Lifestyle & Belief

U.S. syphilis experiment in Guatemala "infected 1,300"


Guatemala's President Alvaro Colom at a press conference in Guatemala City on October 1, 2010 where he described as "crimes of lese-humanity" the study conducted by the United States more than 60 years ago in Guatemala in which US-led researchers infected hundreds of people with syphilis and gonorrhea without their consent. The study conducted between 1946 and 1948 was "clearly unethical," US Secretary of State Hillary Clinton said in a statement issued jointly with Health Secretary Kathleen Sebelius, in which the two officials extended an apology to "all the individuals who were affected by such abhorrent research practices."



Guatemalan authorities have identified 1,300 people who may have been infected in U.S. syphilis experiments on soldiers, prisoners, prostitutes and mental patients in the 1940s. The Guatemalan government plans to run ads seeking to identify victims of the research program, the country's vice president said.

A search of hospital, health department, military and prison records identified about 1,300 people who may have been deliberately infected with syphilis or gonorrhea without their knowledge or consent, the Associated Press reports.

"As of today, we have found three or four patients who are still alive," Vice President Rafael Espada said.

Records uncovered last year suggest that researchers attempted to infect about 700 prostitutes, prisoners and mental patients with syphilis, and that about 770 people, including soldiers, were exposed to gonorrhea. It is unclear whether all subjects in the study had been successfully infected, or whether they were infected with both sexually transmitted diseases.

The experiments took place in Guatemala between 1946 and 1948, involving American and Guatemalan doctors.

The study’s subjects were treated with the antibiotic penicillin, with one of the goals of the research to compare effectiveness of different penicillin dosages against venereal diseases. At the time, penicillin was a new drug.

The National Institutes of Health-funded study was uncovered by Susan Reverby, a professor at Wellesley College in Massachusetts.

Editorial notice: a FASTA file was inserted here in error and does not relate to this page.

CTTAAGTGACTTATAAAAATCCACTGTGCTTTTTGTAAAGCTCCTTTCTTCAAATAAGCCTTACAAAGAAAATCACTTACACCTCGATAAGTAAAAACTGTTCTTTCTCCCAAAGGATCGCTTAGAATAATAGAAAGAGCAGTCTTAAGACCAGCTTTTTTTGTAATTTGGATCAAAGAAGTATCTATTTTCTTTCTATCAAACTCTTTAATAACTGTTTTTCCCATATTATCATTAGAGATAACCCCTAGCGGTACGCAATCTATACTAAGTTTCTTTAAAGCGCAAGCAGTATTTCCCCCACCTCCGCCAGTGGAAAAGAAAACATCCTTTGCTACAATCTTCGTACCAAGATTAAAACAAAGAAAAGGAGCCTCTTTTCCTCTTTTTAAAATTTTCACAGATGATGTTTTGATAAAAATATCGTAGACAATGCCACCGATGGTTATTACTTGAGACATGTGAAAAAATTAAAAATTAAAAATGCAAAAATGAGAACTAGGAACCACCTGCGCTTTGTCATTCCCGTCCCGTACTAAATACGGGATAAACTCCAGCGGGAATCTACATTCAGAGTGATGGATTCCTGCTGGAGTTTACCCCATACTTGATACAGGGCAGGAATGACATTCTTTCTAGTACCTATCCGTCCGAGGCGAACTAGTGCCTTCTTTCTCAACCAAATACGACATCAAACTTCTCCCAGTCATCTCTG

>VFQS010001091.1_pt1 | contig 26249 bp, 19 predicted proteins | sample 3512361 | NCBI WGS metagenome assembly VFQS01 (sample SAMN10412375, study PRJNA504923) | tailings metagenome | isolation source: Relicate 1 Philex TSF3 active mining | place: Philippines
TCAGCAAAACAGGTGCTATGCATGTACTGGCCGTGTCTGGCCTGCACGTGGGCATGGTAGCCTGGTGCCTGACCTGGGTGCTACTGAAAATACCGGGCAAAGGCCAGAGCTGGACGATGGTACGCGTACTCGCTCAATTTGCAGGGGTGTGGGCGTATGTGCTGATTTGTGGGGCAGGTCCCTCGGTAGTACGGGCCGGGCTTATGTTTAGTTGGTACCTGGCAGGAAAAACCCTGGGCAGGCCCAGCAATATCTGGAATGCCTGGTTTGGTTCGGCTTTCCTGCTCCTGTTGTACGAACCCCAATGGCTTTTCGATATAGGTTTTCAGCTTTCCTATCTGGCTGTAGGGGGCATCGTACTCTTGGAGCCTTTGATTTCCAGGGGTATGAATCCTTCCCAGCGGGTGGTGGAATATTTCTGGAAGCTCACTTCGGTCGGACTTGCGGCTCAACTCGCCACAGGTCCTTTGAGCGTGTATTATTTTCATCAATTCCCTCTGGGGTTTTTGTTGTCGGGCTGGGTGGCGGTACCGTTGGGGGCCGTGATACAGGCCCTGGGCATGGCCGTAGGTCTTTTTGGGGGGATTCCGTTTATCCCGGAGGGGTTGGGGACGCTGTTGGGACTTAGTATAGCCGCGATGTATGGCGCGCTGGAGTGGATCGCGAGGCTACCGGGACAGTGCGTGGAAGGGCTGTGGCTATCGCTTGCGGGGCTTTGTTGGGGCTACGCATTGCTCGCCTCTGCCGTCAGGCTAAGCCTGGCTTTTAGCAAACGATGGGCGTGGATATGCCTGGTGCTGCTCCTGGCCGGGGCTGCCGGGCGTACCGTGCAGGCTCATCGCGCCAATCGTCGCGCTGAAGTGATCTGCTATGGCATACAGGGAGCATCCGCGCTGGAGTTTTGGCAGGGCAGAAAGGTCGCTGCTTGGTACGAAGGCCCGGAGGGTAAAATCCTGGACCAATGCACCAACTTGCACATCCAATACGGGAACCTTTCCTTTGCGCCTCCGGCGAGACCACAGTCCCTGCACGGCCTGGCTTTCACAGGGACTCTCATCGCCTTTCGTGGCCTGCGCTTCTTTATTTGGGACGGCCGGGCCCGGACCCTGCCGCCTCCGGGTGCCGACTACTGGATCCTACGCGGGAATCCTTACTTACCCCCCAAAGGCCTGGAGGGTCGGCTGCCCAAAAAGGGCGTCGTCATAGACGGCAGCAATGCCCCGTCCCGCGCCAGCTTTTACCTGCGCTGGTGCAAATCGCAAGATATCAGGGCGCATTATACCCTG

Reverby said that the study came up with no useful data, and was hidden for decades. Records of the experiments suggest that despite intentions, it is likely that not everyone was cured, she said.

In October, Guatemalan President Alvaro Colom said in a statement that he considered the experiments to be “crimes against humanity,” and that Guatemala “reserves the right to denounce them in an international court.”

U.S. President Barack Obama called Colom to apologize for the experiments.

"The sexually transmitted disease inoculation study conducted from 1946-1948 in Guatemala was clearly unethical," Secretary of State Hillary Clinton and Health and Human Services Secretary Kathleen Sebelius said in a statement released in October.

"Although these events occurred more than 64 years ago, we are outraged that such reprehensible research could have occurred under the guise of public health. We deeply regret that it happened, and we apologize to all the individuals who were affected by such abhorrent research practices," the statement said.

Guatemalan human rights activists have called for the victims' families to be compensated, but the government has not yet taken a position on what kind of reparations should be made.

A full report on the results of the investigation was scheduled to be released this week, but has been delayed due to government attention on the massacre of 27 farm workers by suspected drug traffickers at a ranch in northern Peten province, the AP reports.